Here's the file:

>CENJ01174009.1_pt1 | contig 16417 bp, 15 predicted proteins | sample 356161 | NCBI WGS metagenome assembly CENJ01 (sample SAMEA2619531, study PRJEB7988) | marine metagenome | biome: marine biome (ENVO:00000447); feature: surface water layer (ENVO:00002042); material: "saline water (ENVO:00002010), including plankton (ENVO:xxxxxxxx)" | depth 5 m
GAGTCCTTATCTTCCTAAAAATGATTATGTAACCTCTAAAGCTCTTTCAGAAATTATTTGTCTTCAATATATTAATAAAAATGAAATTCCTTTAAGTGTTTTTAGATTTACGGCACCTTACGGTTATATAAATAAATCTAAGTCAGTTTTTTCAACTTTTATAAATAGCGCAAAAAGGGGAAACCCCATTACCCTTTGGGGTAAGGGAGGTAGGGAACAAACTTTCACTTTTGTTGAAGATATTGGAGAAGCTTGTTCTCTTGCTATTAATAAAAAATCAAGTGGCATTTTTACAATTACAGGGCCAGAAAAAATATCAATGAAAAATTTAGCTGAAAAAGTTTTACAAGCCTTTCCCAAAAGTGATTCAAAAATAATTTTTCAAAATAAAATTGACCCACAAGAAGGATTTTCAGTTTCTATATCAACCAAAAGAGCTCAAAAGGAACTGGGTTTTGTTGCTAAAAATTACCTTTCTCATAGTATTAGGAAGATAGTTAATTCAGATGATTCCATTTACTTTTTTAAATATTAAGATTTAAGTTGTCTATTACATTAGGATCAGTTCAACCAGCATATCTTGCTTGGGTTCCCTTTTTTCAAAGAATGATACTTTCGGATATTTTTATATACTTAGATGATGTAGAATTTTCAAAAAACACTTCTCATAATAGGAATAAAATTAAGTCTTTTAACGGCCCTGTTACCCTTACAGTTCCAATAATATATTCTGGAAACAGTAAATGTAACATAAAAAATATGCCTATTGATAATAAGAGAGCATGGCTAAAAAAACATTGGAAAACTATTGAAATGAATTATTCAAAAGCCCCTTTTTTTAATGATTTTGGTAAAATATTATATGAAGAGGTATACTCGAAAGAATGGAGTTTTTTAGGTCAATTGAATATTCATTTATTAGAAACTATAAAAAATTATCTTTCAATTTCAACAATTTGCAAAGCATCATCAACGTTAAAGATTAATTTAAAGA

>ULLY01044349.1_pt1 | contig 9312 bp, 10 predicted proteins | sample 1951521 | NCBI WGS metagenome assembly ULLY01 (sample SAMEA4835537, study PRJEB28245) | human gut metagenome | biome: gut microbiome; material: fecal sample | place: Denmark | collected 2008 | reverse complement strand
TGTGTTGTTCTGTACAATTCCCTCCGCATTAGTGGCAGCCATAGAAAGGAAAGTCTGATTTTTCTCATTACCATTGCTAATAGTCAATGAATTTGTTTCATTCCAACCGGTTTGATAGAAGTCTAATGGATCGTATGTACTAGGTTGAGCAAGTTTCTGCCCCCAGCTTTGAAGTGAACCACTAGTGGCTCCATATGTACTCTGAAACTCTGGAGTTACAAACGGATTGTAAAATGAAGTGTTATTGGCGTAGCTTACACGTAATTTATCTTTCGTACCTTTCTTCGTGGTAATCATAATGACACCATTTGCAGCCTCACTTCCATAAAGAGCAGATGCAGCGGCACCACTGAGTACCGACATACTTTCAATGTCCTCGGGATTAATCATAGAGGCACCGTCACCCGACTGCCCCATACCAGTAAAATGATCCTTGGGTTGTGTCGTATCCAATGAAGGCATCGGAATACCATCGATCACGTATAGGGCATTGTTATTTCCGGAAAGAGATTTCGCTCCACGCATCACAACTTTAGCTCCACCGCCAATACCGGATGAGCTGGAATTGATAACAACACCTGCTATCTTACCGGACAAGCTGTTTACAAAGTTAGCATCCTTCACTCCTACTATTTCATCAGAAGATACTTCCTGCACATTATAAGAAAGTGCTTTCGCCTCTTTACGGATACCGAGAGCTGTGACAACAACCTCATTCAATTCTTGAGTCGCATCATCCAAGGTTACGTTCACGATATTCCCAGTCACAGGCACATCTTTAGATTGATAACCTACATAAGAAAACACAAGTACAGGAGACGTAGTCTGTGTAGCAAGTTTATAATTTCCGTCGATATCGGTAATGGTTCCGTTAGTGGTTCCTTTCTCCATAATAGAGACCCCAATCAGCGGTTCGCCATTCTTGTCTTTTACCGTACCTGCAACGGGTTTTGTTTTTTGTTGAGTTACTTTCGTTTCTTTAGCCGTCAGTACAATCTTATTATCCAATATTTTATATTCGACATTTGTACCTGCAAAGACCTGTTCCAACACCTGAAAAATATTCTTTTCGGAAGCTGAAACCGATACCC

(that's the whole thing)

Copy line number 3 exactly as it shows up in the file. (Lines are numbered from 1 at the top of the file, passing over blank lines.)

>ULLY01044349.1_pt1 | contig 9312 bp, 10 predicted proteins | sample 1951521 | NCBI WGS metagenome assembly ULLY01 (sample SAMEA4835537, study PRJEB28245) | human gut metagenome | biome: gut microbiome; material: fecal sample | place: Denmark | collected 2008 | reverse complement strand